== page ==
What Is the History of Underwriters Laboratories?

Underwriters Laboratories has been doing business since 1894 when its founder, William Henry Merrill, opened the Underwriters' Electrical Bureau of the National Board of Fire Underwriters, notes UL.com. The first test conducted by Underwriters Laboratories was on a non-combustible insulation material for its first customer, Mr. Shields. By 1895, the company had three employees and had issued 75 reports to its customers; its annual budget was $3,000.

By 1899, Underwriters' Electrical Bureau had indexed 1,000 lab reports on cleats, circuit breakers, arc lamps, bushings, fire alarm boxes, fuses and heaters. It also had reports on flexible cords, rheostats and lamp adjusters. It published "Tin Clad Fire Doors," its first Standard for Safety publication, in 1903.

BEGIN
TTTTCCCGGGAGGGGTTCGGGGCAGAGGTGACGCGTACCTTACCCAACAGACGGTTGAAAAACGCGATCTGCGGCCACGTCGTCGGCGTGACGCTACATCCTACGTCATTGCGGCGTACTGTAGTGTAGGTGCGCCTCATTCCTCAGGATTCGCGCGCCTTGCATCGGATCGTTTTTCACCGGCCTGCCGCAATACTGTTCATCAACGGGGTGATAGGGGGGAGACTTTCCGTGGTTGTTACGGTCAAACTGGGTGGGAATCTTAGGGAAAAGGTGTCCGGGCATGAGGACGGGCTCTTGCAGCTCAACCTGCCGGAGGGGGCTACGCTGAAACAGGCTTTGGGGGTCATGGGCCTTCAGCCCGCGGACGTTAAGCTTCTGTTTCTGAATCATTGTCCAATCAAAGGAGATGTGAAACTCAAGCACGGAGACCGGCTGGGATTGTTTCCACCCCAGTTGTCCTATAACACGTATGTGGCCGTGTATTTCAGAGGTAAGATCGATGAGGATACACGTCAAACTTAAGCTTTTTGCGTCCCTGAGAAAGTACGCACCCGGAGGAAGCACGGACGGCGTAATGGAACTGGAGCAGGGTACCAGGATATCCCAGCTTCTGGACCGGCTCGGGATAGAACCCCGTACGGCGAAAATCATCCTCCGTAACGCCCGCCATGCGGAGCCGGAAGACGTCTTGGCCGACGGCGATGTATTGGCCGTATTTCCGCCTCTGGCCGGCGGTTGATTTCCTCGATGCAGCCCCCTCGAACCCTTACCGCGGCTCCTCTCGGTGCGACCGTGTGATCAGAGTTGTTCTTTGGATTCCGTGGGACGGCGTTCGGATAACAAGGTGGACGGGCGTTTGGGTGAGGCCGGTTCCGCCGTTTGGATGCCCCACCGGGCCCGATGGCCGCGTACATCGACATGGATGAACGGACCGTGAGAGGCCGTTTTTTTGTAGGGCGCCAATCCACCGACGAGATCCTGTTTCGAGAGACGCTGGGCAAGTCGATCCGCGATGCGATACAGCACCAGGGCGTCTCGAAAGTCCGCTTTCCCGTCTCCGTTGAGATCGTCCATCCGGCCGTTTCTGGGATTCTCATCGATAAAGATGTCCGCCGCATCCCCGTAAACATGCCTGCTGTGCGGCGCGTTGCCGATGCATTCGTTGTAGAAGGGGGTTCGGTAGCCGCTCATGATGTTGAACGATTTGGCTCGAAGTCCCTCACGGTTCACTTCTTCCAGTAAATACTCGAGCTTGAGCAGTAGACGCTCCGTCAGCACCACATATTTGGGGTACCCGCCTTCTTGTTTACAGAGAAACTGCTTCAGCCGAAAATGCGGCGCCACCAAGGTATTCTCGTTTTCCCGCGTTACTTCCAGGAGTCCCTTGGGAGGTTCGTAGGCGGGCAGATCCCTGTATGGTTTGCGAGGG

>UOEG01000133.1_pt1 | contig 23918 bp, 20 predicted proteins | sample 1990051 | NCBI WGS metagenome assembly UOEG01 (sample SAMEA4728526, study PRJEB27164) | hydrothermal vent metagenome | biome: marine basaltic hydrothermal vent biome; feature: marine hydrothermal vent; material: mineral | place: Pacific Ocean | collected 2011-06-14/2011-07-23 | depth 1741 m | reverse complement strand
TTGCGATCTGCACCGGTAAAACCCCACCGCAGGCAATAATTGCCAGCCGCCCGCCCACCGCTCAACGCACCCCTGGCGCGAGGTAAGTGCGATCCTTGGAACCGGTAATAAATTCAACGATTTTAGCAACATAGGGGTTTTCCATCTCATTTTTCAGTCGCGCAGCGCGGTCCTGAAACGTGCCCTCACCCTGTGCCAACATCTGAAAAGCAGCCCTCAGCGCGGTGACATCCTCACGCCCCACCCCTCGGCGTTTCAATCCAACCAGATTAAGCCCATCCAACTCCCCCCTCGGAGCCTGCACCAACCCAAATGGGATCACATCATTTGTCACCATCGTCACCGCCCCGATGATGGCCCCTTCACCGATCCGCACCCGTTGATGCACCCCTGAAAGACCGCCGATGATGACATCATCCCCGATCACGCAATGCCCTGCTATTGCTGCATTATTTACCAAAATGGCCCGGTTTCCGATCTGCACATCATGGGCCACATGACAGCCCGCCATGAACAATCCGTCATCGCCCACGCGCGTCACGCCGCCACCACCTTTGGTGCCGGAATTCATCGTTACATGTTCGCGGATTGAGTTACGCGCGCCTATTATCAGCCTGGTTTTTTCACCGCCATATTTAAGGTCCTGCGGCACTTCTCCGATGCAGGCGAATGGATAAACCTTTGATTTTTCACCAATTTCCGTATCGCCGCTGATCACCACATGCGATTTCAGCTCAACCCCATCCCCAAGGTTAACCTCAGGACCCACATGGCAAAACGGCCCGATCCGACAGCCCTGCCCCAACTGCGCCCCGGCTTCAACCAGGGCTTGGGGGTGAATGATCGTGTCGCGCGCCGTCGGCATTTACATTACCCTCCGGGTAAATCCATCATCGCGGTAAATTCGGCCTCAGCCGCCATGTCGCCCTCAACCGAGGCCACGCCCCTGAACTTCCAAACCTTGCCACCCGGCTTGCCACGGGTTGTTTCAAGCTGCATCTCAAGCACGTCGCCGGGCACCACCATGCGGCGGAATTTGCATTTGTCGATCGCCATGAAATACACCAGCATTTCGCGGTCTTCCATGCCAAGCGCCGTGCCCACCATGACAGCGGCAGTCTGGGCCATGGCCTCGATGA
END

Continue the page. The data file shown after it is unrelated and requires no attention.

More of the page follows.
In 1907, the company certified the first motor-driven phonograph, which was followed in 1909 by a motor-driven cash register, light shield for moving pictures and vacuum cleaner. The company opened its first international office in London in 1916.

By 1960, UL had published its first Standard for Safety for smoke detectors and built its fire protection laboratory. It issued its 500th standard in 1985 for telephone equipment. As of 2015, the UL mark appears on billions of products around the world and is considered a mark of excellence, states UL.com.